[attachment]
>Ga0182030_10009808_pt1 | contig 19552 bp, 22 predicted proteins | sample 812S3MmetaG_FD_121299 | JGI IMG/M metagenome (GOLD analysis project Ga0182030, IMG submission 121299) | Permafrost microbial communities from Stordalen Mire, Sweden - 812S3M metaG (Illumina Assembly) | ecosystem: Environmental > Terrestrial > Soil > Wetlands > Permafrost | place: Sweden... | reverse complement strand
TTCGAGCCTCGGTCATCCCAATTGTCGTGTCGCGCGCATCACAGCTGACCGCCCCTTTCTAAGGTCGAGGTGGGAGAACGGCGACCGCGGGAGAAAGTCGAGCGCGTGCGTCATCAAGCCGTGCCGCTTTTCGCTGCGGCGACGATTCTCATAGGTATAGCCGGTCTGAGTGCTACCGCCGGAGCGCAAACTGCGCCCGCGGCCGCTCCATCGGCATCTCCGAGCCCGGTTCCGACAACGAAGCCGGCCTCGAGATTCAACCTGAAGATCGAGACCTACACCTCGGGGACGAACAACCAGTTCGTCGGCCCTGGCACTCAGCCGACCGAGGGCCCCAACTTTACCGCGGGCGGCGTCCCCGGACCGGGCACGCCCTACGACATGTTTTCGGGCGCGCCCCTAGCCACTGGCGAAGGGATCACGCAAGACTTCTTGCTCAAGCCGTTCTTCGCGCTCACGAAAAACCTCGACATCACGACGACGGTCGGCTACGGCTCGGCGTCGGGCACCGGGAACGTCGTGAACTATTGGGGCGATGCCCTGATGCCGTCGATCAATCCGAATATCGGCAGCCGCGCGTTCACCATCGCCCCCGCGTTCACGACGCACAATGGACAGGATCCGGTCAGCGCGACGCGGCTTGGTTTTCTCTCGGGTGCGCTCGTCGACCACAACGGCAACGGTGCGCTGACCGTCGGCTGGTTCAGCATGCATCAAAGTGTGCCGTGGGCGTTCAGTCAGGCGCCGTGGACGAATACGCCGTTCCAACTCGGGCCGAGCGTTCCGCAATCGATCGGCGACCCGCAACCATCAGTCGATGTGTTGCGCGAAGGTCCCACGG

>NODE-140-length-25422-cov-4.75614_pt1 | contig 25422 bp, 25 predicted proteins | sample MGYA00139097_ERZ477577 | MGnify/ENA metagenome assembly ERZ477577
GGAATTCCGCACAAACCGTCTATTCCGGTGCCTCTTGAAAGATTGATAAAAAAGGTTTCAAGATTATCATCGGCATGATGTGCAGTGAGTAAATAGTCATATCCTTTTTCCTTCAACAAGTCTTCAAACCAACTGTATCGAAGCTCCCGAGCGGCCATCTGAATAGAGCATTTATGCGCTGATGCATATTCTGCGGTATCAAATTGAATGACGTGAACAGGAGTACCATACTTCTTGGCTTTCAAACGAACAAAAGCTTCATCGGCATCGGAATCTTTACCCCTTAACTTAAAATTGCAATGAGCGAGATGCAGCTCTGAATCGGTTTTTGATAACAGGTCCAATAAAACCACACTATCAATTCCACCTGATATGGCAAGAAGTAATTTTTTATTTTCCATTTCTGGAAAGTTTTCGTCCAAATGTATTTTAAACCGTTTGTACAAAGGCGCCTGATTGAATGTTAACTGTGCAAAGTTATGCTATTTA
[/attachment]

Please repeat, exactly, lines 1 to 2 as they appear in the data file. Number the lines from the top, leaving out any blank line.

>Ga0182030_10009808_pt1 | contig 19552 bp, 22 predicted proteins | sample 812S3MmetaG_FD_121299 | JGI IMG/M metagenome (GOLD analysis project Ga0182030, IMG submission 121299) | Permafrost microbial communities from Stordalen Mire, Sweden - 812S3M metaG (Illumina Assembly) | ecosystem: Environmental > Terrestrial > Soil > Wetlands > Permafrost | place: Sweden... | reverse complement strand
TTCGAGCCTCGGTCATCCCAATTGTCGTGTCGCGCGCATCACAGCTGACCGCCCCTTTCTAAGGTCGAGGTGGGAGAACGGCGACCGCGGGAGAAAGTCGAGCGCGTGCGTCATCAAGCCGTGCCGCTTTTCGCTGCGGCGACGATTCTCATAGGTATAGCCGGTCTGAGTGCTACCGCCGGAGCGCAAACTGCGCCCGCGGCCGCTCCATCGGCATCTCCGAGCCCGGTTCCGACAACGAAGCCGGCCTCGAGATTCAACCTGAAGATCGAGACCTACACCTCGGGGACGAACAACCAGTTCGTCGGCCCTGGCACTCAGCCGACCGAGGGCCCCAACTTTACCGCGGGCGGCGTCCCCGGACCGGGCACGCCCTACGACATGTTTTCGGGCGCGCCCCTAGCCACTGGCGAAGGGATCACGCAAGACTTCTTGCTCAAGCCGTTCTTCGCGCTCACGAAAAACCTCGACATCACGACGACGGTCGGCTACGGCTCGGCGTCGGGCACCGGGAACGTCGTGAACTATTGGGGCGATGCCCTGATGCCGTCGATCAATCCGAATATCGGCAGCCGCGCGTTCACCATCGCCCCCGCGTTCACGACGCACAATGGACAGGATCCGGTCAGCGCGACGCGGCTTGGTTTTCTCTCGGGTGCGCTCGTCGACCACAACGGCAACGGTGCGCTGACCGTCGGCTGGTTCAGCATGCATCAAAGTGTGCCGTGGGCGTTCAGTCAGGCGCCGTGGACGAATACGCCGTTCCAACTCGGGCCGAGCGTTCCGCAATCGATCGGCGACCCGCAACCATCAGTCGATGTGTTGCGCGAAGGTCCCACGG